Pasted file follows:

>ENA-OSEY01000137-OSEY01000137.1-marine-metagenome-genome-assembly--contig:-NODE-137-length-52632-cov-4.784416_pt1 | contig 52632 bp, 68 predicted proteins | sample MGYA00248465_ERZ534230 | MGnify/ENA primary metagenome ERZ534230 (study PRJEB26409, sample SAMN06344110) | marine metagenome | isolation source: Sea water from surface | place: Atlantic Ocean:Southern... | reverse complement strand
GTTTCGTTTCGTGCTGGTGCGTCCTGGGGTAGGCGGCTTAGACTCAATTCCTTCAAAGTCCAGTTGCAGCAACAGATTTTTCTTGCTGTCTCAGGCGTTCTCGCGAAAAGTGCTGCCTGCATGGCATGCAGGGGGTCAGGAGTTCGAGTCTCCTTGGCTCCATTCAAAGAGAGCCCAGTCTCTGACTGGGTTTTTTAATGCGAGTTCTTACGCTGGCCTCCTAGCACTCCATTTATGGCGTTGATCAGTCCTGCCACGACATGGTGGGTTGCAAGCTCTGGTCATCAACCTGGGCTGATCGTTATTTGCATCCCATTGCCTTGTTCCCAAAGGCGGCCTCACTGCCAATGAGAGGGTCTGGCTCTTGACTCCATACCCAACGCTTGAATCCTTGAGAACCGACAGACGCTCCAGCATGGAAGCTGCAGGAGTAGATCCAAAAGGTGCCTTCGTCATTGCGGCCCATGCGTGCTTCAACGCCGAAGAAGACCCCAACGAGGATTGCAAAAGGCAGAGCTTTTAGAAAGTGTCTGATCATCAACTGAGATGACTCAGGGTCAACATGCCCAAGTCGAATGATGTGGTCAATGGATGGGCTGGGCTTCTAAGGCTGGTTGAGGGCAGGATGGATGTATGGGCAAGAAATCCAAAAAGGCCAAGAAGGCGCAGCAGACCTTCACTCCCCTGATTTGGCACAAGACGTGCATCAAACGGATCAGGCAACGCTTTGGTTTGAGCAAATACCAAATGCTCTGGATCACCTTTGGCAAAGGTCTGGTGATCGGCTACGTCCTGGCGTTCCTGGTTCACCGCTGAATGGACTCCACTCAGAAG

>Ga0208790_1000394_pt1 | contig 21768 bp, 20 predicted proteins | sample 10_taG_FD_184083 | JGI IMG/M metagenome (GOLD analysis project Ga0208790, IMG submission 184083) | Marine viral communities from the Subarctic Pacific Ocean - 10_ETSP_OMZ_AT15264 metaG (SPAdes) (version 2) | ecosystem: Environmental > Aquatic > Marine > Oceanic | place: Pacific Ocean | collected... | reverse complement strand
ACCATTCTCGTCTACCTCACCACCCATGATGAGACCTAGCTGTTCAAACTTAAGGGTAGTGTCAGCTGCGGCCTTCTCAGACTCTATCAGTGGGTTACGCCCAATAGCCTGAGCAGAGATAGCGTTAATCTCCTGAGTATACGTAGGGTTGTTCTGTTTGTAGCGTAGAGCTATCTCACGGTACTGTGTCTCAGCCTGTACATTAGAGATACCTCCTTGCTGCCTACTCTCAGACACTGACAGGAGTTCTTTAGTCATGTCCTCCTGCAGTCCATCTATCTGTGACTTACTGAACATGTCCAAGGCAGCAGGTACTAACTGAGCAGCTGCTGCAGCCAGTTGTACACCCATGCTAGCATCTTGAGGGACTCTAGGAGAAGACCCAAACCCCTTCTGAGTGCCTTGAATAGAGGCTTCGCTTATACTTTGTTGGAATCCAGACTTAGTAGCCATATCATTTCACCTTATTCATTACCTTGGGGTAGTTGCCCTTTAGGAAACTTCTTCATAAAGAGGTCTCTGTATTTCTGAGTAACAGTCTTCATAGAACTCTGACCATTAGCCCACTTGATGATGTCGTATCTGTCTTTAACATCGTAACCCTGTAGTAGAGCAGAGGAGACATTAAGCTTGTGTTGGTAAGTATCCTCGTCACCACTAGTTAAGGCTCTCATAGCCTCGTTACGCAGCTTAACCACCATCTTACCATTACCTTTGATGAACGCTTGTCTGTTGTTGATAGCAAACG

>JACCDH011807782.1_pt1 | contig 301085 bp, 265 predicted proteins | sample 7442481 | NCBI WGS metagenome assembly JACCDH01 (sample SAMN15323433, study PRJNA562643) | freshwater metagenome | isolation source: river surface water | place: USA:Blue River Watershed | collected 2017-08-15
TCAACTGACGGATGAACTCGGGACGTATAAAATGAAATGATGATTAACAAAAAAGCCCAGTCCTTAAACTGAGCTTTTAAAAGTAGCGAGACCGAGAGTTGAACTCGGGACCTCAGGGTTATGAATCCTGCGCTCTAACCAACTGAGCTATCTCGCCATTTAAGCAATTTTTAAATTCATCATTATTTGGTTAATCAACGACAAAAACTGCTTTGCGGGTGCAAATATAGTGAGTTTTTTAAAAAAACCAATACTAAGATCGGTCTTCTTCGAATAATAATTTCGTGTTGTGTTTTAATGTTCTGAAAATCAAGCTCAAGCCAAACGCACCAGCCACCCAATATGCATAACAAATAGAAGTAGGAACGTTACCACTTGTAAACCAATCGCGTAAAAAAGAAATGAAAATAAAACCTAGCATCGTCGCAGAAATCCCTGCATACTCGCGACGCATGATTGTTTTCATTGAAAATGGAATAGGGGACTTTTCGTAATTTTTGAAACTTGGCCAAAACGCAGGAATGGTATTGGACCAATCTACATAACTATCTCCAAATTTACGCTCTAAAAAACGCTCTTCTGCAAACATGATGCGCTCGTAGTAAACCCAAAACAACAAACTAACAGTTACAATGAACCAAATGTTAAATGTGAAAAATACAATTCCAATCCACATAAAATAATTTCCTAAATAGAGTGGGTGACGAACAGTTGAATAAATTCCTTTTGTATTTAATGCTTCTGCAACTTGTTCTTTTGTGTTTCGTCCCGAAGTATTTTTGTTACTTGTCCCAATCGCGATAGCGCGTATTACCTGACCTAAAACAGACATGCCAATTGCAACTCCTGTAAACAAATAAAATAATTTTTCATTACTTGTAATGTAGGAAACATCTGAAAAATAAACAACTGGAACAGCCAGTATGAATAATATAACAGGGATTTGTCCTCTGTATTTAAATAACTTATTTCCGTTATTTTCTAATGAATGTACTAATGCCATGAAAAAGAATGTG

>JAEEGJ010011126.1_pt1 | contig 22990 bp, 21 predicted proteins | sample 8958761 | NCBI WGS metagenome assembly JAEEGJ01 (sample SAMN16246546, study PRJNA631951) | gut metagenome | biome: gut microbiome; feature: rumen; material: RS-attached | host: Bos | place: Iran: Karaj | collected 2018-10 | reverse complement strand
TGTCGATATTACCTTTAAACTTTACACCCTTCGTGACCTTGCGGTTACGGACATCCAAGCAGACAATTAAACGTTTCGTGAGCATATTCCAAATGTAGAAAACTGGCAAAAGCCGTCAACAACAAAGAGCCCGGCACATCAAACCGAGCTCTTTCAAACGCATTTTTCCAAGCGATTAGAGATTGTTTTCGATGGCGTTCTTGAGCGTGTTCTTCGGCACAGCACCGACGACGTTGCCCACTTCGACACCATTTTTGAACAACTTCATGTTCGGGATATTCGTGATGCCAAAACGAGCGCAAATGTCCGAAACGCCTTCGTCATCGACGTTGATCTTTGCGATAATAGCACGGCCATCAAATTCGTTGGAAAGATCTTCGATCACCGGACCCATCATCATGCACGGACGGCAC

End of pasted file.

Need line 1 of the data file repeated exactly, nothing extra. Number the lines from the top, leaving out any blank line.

>ENA-OSEY01000137-OSEY01000137.1-marine-metagenome-genome-assembly--contig:-NODE-137-length-52632-cov-4.784416_pt1 | contig 52632 bp, 68 predicted proteins | sample MGYA00248465_ERZ534230 | MGnify/ENA primary metagenome ERZ534230 (study PRJEB26409, sample SAMN06344110) | marine metagenome | isolation source: Sea water from surface | place: Atlantic Ocean:Southern... | reverse complement strand